Comment, Education, Healthcare, Lighting Controls, Office

The workplace lighting rules and regs you need to know about

Much of the design of education, office and healthcare buildings in Britain is determined by the Building Regulations. There are now versions for England, Wales, Scotland and Northern Ireland, and although there are some core elements, each has its own nuances. Make sure you have the right guidance document for the location of the building.

When it comes to lighting, the focus is still on luminaire performance, with an option to include lighting controls factors. However, since the last iteration in 2013/14, Leni has been brought in as a way to measure actual performance – energy in use, rather than energy on paper. The industry supports this measure and we wait to see the changes in the 2016 edition.

Legislation governing the quantity of light is effectively restricted to that published by the Health and Safety Executive in HSG 38: Lighting at Work. As might be expected, it really only deals with health and safety aspects of lighting for people in the workplace rather than the creation of pleasant or appropriate lighting environments.

It says it is important that lighting in the workplace:

  • allows people to notice hazards and assess risks;
  • is suitable for the environment and the type of work (for example, it is not located against surfaces or materials that may be flammable);
  • provides sufficient light (illuminance on the task);
  • allows people to see properly and discriminate between colours to promote safety;
  • does not cause glare, flicker or stroboscopic effects;
  • avoids the effects of veiling reflections;
  • does not result in excessive differences in illuminance within an area or between adjacent areas;
  • is suitable to meet the special needs of individuals;
  • does not pose a health and safety risk itself;
  • is suitably positioned so it may be properly maintained or replaced, and disposed of to ensure safety; and
  • includes, when necessary, suitable and safe emergency lighting.

HSG38 also gives recommended illuminance levels although these are only split into five categories dependent on risk and level of detail with average illuminances ranging from 20 lux for circulation areas to 500 lux in drawing offices. It also sets out the minimum levels deemed acceptable. Given the limited scope of the categories, it is better to obtain more detailed guidance.



The Society of Light & Lighting (SLL) publishes a raft of lighting guidance which reflects the relevant European Standards. The guidance covers not just recommended illuminance levels for tasks, but also application guidance.

The SLL Code for Lighting (2012) is seen as the bible because it covers all the technical aspects of the application of light, including the all-important numbers. It does explain that the numbers are not sacrosanct, but this is often overlooked in specifications that stick to the numbers without considering the design or needs of the people working in the building.

In the SLL Lighting Handbook, there are chapters that cover the main design elements for each application but more crucially, SLL also publishes detailed application guides, so LG2 (hospitals and healthcare, LG5 (education) and LG7 (office) are must-reads for anyone looking to design these spaces. LG7 replaced LG3 (display screens) a number of years ago and I understand there’s a brand new, LG7 weaving its way through the printers’ presses right now, so keep an eye out for that in a few months.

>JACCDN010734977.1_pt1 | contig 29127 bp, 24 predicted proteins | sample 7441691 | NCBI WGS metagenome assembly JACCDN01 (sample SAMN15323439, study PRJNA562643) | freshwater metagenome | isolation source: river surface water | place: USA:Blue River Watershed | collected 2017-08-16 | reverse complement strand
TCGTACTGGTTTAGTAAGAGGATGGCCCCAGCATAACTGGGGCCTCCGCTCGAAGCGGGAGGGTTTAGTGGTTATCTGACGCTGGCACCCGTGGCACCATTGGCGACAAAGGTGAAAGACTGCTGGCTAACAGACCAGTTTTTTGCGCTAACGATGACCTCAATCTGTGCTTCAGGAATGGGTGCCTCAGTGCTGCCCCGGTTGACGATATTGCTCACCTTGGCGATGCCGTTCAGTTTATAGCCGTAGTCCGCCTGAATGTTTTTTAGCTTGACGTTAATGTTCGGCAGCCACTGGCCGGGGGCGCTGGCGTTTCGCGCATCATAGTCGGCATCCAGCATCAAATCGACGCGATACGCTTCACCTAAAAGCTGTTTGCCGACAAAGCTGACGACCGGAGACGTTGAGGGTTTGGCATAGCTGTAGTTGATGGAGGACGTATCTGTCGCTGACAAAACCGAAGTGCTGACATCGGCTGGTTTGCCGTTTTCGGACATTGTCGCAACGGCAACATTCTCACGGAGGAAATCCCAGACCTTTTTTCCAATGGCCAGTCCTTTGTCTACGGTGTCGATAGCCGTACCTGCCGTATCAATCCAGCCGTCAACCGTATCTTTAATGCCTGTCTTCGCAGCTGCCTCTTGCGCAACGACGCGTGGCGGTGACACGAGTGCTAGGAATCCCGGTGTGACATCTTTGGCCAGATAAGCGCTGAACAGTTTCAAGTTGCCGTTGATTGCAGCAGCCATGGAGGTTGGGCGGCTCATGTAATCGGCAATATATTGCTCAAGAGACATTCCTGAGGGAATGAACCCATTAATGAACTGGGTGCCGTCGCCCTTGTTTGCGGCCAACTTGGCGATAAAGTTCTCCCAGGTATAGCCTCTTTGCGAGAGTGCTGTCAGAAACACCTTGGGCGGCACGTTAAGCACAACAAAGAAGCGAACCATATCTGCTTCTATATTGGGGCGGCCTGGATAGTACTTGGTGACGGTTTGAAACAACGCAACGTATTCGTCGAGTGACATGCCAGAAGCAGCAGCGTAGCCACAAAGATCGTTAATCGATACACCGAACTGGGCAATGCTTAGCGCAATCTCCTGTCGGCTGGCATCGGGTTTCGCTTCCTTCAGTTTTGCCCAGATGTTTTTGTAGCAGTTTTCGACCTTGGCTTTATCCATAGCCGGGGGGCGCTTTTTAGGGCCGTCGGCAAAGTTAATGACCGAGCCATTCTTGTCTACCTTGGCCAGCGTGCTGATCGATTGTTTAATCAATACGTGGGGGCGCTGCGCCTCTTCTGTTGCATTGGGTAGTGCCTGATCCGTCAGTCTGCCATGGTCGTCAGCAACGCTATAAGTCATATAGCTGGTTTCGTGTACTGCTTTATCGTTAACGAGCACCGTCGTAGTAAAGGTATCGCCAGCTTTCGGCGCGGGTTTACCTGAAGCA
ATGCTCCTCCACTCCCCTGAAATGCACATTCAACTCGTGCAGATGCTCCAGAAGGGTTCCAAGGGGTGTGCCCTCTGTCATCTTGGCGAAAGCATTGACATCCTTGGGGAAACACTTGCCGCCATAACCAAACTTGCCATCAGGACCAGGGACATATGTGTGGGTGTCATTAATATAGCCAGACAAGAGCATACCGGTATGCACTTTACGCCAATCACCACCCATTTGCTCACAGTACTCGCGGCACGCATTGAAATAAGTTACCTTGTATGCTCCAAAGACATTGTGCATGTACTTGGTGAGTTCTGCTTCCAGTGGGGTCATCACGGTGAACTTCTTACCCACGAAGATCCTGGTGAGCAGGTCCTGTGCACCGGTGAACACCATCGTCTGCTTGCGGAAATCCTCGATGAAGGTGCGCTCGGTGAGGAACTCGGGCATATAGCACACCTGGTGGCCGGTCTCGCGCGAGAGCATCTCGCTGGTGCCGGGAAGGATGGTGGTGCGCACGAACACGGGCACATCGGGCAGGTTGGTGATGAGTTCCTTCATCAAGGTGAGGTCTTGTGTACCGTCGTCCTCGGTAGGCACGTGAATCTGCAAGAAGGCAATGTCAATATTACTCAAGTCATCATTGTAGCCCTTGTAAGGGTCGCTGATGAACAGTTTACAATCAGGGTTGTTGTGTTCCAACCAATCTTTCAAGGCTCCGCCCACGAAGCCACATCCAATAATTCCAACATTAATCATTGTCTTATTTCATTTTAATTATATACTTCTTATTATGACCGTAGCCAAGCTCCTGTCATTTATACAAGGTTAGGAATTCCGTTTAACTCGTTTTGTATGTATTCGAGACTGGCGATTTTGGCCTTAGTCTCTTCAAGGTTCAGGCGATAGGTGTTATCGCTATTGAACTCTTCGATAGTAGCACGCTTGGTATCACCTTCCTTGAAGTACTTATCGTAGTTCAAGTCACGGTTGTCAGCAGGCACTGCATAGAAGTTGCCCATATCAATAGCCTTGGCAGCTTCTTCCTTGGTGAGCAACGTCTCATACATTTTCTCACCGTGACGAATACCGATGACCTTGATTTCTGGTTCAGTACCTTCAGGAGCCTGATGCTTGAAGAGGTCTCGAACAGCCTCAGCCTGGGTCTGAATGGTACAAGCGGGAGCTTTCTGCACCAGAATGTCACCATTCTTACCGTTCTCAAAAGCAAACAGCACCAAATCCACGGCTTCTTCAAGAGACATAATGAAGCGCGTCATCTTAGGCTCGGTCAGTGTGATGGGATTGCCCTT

Daylight is – or should be – a key component of the design of any of these building types, so a browse of the recently published LG10 on designing for daylight should assist the design team, especially the architectural team.

The most often overlooked guidance, especially in healthcare but also for centres of learning, is that which covers the importance of surface reflectance and colour. It might seem out of the remit of the lighting team but the use of different colours – or even colour temperatures – can be a key deliverer for way finding and orientation. This is especially the case when considering the elderly or those with limited capacity to store information such as those suffering from dementia. We can associate colour or contrast with familiar things or alerts such as danger and this should be part of the overall design.



Esos affects any company or organisation with 250 employees or with a turnover in excess of €50 million. If a company qualifies for Esos and is not fully covered by ISO 50001 it will have to carry out an Esos assessment by 5 December 2015.

This will probably affect all universities as well as many companies with offices and probably some hospitals – the public sector is excluded but any privately owned estates will have to complete their audit.



LG7 calls for relative illuminance to be delivered on the ceiling and walls to create a pleasant working environment. In the most recent version of EN14264:1, discrete values were added for this – at a much lower level than the 50 per cent on walls and 30 per cent on ceilings that the SLL recommends. The SLL recommendation is still for 30 and 50 per cent and not the discrete values. We didn’t like working in ‘cave lighting’ in the 1980s, and there’s no reason to go back to it now.

The overriding purpose of documents such as LG7 is to create pleasant environments for people to work in, not to make things tricky for manufacturers. But we must still adhere to glare ratings and consider how luminaires will look in the environment they’re placed, not just architecturally but for the people who will have to spend up to 10 hours a day in that room. The guidance is there to help, not hinder.


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